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Park Board to create 62 acres of new natural spaces in Vancouver by 2020

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DH Vancouver Staff Feb 02, 2016 12:00 pm

A plan unanimously approved by the Vancouver Park Board on Monday aims to reintroduce some biodiversity into the city’s urban jungles.

According to a staff report, 62 acres of natural areas will be restored or enhanced by the end of the decade, an area that is equivalent to VanDusen Botanical Gardens or three PlayLand amusement parks put together.

The Park Board defines natural areas as forests, wetlands, streams, and other ecosystems with primarily native vegetation and wildlife. This includes older forests in Stanley Park, the forested area that surrounds Fraserview Golf Course, wetlands in Jericho Beach Park, the Still Creek corridor, and Trout Lake.

There are nearly 3,600 acres of total park area in the city, including 1,191 acres of natural area. Another 2,226 acres of natural area are outside of City jurisdiction, particularly Pacific Spirit Park on the western border of the Vancouver Westside neighbourhood.

“Our Biodiversity Strategy lays the foundation for the sustained ecological health of our city,” says Park Board Chair, Sarah Kirby-Yung. “It’s the road map for improving access to nature for all Vancouverites and ensuring biodiversity is a celebrated part of city life well into the future.”

City staff point to Hinge Park, an intertidal area, and the artificial natural island, called Habitat Island, that was built as part of the Olympic Village project. Years after the natural areas were completed, herring are now spawning rocky intertidal areas and a pair of beavers have called the Hinge Park storm-fed wetlands home.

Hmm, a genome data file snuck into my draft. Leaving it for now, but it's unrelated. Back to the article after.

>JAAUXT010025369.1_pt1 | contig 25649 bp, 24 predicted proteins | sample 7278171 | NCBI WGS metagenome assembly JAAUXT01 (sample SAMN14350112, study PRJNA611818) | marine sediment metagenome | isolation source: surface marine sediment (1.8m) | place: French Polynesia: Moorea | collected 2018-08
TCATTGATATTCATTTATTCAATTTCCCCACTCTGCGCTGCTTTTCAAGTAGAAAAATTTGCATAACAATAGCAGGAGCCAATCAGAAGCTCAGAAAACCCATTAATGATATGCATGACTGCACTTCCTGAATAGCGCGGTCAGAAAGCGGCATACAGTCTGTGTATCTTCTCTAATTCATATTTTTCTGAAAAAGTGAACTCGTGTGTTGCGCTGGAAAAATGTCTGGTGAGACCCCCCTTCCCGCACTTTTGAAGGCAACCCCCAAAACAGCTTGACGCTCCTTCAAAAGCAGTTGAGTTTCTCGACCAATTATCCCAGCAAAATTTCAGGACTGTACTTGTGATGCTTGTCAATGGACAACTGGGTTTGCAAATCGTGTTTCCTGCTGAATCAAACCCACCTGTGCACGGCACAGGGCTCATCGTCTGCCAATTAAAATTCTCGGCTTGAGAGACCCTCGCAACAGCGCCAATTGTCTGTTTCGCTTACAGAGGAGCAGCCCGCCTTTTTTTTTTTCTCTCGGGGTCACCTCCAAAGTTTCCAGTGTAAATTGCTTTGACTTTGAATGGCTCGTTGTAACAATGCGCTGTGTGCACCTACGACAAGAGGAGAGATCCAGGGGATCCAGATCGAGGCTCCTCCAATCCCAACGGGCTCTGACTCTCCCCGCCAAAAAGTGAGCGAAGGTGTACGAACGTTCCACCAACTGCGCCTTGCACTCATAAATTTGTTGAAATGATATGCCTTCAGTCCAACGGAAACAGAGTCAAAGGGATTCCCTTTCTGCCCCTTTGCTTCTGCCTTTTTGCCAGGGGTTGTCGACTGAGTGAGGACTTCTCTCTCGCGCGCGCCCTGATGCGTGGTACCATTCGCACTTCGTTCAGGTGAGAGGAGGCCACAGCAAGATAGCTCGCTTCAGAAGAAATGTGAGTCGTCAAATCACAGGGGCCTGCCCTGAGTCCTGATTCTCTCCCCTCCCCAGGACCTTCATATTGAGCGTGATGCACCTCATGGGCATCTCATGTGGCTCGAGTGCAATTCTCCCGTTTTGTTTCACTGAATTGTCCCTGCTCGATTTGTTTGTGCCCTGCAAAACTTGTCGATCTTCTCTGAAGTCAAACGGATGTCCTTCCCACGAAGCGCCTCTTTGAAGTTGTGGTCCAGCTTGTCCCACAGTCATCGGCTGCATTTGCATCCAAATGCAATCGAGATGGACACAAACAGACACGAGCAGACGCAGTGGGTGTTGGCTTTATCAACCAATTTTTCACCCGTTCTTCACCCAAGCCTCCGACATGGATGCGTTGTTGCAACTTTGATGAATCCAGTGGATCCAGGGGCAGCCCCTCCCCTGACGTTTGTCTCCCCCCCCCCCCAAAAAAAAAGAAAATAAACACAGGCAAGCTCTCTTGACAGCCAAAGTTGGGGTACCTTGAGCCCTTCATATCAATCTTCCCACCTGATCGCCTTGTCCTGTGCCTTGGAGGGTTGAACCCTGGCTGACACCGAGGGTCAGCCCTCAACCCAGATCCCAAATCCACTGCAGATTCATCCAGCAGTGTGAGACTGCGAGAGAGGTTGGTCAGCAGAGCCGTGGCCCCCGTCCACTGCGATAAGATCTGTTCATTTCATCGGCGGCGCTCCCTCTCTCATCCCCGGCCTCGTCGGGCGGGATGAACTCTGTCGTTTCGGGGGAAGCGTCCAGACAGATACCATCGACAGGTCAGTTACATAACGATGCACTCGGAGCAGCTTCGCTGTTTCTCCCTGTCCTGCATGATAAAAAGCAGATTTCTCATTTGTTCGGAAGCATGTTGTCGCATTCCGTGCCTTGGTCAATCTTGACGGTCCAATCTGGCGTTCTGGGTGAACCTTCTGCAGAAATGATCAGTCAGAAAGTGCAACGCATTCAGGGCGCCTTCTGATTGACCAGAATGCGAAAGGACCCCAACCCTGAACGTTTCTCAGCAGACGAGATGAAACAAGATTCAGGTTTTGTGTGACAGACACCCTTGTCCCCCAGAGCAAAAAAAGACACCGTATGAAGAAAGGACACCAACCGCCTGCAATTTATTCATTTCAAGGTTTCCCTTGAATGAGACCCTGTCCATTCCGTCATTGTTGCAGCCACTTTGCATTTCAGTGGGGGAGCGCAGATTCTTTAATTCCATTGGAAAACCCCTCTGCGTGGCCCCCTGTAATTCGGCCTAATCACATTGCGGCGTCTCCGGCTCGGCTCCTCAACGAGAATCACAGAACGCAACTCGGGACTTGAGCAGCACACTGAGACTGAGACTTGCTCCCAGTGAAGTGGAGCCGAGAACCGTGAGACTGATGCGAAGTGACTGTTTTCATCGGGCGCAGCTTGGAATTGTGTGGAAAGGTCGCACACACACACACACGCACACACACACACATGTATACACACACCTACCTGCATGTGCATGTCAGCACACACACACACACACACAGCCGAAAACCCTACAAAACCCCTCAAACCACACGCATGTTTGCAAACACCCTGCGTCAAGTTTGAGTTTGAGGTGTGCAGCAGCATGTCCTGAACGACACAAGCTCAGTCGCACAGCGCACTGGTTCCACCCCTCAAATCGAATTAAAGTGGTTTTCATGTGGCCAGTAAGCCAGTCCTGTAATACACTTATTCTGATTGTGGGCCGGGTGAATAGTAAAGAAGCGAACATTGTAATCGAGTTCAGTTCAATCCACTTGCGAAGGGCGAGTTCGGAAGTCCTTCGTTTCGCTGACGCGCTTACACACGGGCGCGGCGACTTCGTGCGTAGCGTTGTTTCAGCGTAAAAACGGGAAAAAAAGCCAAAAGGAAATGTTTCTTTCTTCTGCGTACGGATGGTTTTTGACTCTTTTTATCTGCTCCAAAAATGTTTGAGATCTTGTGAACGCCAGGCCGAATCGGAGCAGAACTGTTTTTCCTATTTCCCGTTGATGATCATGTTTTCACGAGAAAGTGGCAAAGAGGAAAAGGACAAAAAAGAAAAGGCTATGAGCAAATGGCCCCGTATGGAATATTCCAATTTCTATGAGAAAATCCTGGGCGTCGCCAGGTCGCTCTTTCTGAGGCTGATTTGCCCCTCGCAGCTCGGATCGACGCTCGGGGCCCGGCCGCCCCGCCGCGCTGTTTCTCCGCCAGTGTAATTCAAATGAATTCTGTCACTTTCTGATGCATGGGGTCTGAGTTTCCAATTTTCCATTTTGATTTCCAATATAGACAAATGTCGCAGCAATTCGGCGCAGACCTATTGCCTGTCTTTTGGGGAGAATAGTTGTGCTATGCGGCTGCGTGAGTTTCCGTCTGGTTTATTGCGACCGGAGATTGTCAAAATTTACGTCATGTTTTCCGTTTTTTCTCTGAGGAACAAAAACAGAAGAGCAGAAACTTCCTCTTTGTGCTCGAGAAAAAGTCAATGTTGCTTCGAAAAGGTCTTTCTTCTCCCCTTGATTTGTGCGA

“Hinge Park is a prime example of how with a little creativity we can introduce novel habitats for biodiversity into dense urban neighbourhoods,” says Nick Page, Park Board biologist. “Thanks to the success of Hinge Park we’re actively exploring similar opportunities across the city.”

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Previous and ongoing work by the Park Board in Stanley Park has turned the Lost Lagoon and Second Beach area into one of the largest urban great blue heron colonies in North America.

On the other side of the city, Still Creek – which connects to Burnaby Lake – saw its first Chum salmon return in 2012 after city crews performed work to add vegetation and restore a natural surface for the creek. This marked the first time salmon returned to the stream in about 80 years.

And elsewhere in the city along the shorelines, salmon and trout are found in Musqueam Creek, Beaver Creek, Vivian Creek, and Spanish Bank Creek.

In 2013, the Park Board extended the natural shoreline by 185 metres at Jericho Beach Park, at the site of the now-demolished Marginal Wharf structure that was once used by seaplanes and part of a military outpost in the area.

Currently, the Park Board is working with Port Metro Vancouver to restore the Burrard Inlet shoreline at New Brighton Park, located just north of Hastings Park. Plans for the park consist of creating a coastal wetland habitat with an intertidal island and salt marsh that would provide a habitat for fish and birds.

Plans for New Brighton Park

Image: City of Vancouver

Image: City of Vancouver

Additionally, the Park Board hopes that natural spaces can also be added to private lands, given that private land accounts for 90 per cent of the Vancouver proper area.

“Private lands can function as corridors to allow wildlife to move between parks, or provide habitat for species tolerant of developed neighbourhoods,” reads the staff report.

Yesterday’s decision by the Park Board aligns with Vancouver City Council’s ‘greenest city’ agenda. In spring 2014, City Council banned residents from cutting down healthy trees on their property and outlined an ‘Urban Forest Strategy’ to preserve the city’s tree canopy and plant 150,000 additional trees on municipal property by 2020.


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DH Vancouver Staff
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